target) are noted.
Capability: The historical
capability is noted (if available)
with the date of study.
Measurement: The method of measurement and
historical GR&R results are recorded (if available –
see page 42). The data collection plan (sample
size and frequency) and format for recording the
measurement are also detailed.
Response: When an out of specification
result is recorded, the response plan details
how to ensure that no defects will reach the
customer (containment) and how to ‘fix’ the
process (adjustment).
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SSG06101ENUK – Delegate Slides/Issue 1.1/ Septemberl 2008
Who Should Develop the Plan?
• The plan should be developed by the project team
in conjunction with those who will be responsible
for the day to day running of the processes
Lean Six Sigma Operational - Delegate Workbook
SSG06101ENUK - CP/Issue 1.1/ September 2008 7 ©The British Standards Institution 2008
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SSG06101ENUK – Delegate Slides/Issue 1.1/ Septemberl 2008
Control Plan Exercise
Using one of your projects identify which six sigma tools could
be used in order to develop a Control Plan.
Output : A list of control methods, with examples using the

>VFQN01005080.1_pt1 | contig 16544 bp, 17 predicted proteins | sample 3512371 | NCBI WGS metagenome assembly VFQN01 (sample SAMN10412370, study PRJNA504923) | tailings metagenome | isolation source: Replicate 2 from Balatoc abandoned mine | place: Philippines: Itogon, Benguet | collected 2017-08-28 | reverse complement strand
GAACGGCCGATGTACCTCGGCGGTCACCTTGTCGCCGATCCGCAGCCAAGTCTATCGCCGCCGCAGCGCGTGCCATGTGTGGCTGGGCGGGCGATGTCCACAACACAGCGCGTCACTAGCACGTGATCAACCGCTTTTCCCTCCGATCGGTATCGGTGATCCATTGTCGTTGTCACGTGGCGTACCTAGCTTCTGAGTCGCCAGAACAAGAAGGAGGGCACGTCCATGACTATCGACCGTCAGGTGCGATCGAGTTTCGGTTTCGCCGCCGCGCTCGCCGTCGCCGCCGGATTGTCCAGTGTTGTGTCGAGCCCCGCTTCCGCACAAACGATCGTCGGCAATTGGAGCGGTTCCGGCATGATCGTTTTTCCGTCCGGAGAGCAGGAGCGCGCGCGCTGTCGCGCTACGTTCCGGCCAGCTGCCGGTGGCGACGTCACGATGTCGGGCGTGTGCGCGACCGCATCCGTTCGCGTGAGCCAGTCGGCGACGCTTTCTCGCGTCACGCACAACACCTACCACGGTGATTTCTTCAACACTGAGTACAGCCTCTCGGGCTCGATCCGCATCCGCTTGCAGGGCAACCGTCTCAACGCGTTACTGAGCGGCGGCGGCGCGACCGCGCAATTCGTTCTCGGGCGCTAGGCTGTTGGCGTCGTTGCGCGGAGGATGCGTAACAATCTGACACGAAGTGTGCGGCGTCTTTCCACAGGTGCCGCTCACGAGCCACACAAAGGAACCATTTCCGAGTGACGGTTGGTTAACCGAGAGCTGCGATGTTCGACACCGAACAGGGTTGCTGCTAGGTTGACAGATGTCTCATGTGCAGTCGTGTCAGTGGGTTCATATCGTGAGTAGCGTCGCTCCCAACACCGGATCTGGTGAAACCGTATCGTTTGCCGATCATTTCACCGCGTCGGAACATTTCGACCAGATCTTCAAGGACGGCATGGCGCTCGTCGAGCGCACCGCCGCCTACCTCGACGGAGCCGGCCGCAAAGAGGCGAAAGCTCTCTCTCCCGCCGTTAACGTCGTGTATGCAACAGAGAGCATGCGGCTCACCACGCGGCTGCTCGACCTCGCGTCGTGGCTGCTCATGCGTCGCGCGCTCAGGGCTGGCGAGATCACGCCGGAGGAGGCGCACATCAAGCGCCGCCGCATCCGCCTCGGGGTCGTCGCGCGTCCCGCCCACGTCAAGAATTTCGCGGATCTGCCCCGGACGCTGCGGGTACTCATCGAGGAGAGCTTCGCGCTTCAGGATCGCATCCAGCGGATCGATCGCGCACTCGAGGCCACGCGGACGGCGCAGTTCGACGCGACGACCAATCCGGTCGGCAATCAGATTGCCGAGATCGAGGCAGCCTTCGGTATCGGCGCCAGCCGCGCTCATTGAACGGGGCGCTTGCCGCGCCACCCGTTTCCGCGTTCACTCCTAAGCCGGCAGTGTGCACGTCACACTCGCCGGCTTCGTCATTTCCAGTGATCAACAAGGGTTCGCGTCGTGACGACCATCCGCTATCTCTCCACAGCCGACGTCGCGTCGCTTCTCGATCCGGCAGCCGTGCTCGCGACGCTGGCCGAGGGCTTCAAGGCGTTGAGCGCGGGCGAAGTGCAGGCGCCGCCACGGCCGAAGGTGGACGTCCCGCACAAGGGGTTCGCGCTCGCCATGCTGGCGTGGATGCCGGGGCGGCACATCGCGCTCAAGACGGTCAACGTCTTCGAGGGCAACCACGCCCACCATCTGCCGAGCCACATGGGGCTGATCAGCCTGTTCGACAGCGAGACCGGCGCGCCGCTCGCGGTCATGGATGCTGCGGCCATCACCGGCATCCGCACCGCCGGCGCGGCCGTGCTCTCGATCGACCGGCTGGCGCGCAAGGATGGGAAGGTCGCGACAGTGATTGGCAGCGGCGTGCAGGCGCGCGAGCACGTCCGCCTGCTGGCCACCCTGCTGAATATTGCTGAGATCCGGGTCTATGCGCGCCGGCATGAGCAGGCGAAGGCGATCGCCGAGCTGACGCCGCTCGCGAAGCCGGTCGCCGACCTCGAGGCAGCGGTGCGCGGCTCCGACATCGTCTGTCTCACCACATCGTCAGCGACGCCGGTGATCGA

control plan format.
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SSG06101ENUK – Delegate Slides/Issue 1.1/ Septemberl 2008
Documentation Package
Control Plan Control Plan
Scope
Customer
Summary
Maps
MeasSys
FMEA’s
Capability
BB/GB
SOP’s
Training
Maint.
Trouble
Shooting
Reaction
Plans
Control Plan Control Plan
Scope
Customer
Summary
Maps
Meas Sys
FMEA’s
Capability
BB/GB
SOP’s
Training
Maint
Trouble
Shooting
Reaction
Plans
Lean Six Sigma Operational - Delegate Workbook
SSG06101ENUK - CP/Issue 1.1/ September 2008 8 ©The British Standards Institution 2008
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SSG06101ENUK – Delegate Slides/Issue 1.1/ Septemberl 2008
Control Plan Review
• The plan should be validated and then be subject
to regular review, as part of the overall
management system
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SSG06101ENUK – Delegate Slides/Issue 1.1/ Septemberl 2008
Summary
• When we have improved our process, and
verified that the improvements generate
significant benefits, we need to ensure that the
“gains are sustained”
• Control Plans, together with other appropriate
tools are used to achieve this
• Control Plans should be verified for their
effectiveness before the project is finally closed